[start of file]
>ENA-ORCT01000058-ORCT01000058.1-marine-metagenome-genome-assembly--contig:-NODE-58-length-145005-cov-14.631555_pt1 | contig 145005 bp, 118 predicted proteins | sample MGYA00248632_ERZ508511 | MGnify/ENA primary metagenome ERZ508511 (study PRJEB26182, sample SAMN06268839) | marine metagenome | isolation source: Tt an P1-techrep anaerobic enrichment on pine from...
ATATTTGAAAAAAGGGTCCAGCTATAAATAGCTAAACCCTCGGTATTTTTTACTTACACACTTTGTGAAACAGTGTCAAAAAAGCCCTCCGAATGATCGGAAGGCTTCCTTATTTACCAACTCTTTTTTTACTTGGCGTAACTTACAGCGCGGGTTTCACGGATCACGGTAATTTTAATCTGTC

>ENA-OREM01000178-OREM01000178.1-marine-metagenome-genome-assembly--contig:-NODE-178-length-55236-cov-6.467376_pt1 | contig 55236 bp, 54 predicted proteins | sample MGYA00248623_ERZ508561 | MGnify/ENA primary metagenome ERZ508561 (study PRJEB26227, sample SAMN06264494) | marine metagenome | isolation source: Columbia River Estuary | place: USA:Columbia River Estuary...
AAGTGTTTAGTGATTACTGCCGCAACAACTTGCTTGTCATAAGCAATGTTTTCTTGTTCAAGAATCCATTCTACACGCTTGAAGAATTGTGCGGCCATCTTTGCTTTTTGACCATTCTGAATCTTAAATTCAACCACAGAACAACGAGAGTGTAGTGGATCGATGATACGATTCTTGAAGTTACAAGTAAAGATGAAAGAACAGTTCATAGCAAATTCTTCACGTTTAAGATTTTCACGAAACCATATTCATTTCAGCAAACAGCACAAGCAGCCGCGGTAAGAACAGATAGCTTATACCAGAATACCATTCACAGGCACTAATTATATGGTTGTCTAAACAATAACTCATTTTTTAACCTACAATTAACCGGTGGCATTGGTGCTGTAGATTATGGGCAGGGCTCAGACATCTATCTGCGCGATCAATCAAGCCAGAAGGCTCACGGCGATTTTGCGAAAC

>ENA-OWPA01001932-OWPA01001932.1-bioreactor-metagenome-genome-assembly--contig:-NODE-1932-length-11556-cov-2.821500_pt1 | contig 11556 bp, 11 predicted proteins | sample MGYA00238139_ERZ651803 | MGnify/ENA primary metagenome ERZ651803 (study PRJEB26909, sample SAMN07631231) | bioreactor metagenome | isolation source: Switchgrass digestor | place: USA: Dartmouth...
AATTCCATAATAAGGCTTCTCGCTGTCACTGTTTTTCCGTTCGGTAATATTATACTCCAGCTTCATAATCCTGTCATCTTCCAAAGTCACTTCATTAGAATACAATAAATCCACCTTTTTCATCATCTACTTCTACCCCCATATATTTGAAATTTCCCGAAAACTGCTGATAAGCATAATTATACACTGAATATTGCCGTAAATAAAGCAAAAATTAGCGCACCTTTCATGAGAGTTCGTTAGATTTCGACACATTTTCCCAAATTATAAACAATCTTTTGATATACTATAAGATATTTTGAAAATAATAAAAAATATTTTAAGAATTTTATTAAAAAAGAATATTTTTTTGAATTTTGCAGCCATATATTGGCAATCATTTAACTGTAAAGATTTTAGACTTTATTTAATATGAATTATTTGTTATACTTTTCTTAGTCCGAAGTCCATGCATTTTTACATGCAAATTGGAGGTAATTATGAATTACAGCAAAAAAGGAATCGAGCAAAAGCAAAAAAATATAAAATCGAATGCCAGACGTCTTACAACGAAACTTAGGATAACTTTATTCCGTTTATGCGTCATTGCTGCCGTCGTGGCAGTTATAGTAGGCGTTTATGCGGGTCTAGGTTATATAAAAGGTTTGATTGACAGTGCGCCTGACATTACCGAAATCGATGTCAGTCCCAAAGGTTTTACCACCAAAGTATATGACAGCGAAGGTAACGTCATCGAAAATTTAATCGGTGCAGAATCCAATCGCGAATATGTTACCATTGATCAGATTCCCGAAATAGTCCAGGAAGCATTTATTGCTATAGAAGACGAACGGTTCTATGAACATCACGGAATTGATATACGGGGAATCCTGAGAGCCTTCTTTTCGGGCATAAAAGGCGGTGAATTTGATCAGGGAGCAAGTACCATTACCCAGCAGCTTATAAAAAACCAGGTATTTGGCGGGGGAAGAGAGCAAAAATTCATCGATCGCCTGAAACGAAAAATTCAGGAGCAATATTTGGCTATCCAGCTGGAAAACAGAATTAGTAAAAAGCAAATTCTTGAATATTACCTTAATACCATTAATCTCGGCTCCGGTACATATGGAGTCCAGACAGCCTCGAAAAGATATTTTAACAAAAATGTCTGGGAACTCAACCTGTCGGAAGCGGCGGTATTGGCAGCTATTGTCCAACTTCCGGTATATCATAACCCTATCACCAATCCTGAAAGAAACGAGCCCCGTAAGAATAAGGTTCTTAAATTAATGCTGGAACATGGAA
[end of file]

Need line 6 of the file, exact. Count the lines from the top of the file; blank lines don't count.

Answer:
AATTCCATAATAAGGCTTCTCGCTGTCACTGTTTTTCCGTTCGGTAATATTATACTCCAGCTTCATAATCCTGTCATCTTCCAAAGTCACTTCATTAGAATACAATAAATCCACCTTTTTCATCATCTACTTCTACCCCCATATATTTGAAATTTCCCGAAAACTGCTGATAAGCATAATTATACACTGAATATTGCCGTAAATAAAGCAAAAATTAGCGCACCTTTCATGAGAGTTCGTTAGATTTCGACACATTTTCCCAAATTATAAACAATCTTTTGATATACTATAAGATATTTTGAAAATAATAAAAAATATTTTAAGAATTTTATTAAAAAAGAATATTTTTTTGAATTTTGCAGCCATATATTGGCAATCATTTAACTGTAAAGATTTTAGACTTTATTTAATATGAATTATTTGTTATACTTTTCTTAGTCCGAAGTCCATGCATTTTTACATGCAAATTGGAGGTAATTATGAATTACAGCAAAAAAGGAATCGAGCAAAAGCAAAAAAATATAAAATCGAATGCCAGACGTCTTACAACGAAACTTAGGATAACTTTATTCCGTTTATGCGTCATTGCTGCCGTCGTGGCAGTTATAGTAGGCGTTTATGCGGGTCTAGGTTATATAAAAGGTTTGATTGACAGTGCGCCTGACATTACCGAAATCGATGTCAGTCCCAAAGGTTTTACCACCAAAGTATATGACAGCGAAGGTAACGTCATCGAAAATTTAATCGGTGCAGAATCCAATCGCGAATATGTTACCATTGATCAGATTCCCGAAATAGTCCAGGAAGCATTTATTGCTATAGAAGACGAACGGTTCTATGAACATCACGGAATTGATATACGGGGAATCCTGAGAGCCTTCTTTTCGGGCATAAAAGGCGGTGAATTTGATCAGGGAGCAAGTACCATTACCCAGCAGCTTATAAAAAACCAGGTATTTGGCGGGGGAAGAGAGCAAAAATTCATCGATCGCCTGAAACGAAAAATTCAGGAGCAATATTTGGCTATCCAGCTGGAAAACAGAATTAGTAAAAAGCAAATTCTTGAATATTACCTTAATACCATTAATCTCGGCTCCGGTACATATGGAGTCCAGACAGCCTCGAAAAGATATTTTAACAAAAATGTCTGGGAACTCAACCTGTCGGAAGCGGCGGTATTGGCAGCTATTGTCCAACTTCCGGTATATCATAACCCTATCACCAATCCTGAAAGAAACGAGCCCCGTAAGAATAAGGTTCTTAAATTAATGCTGGAACATGGAA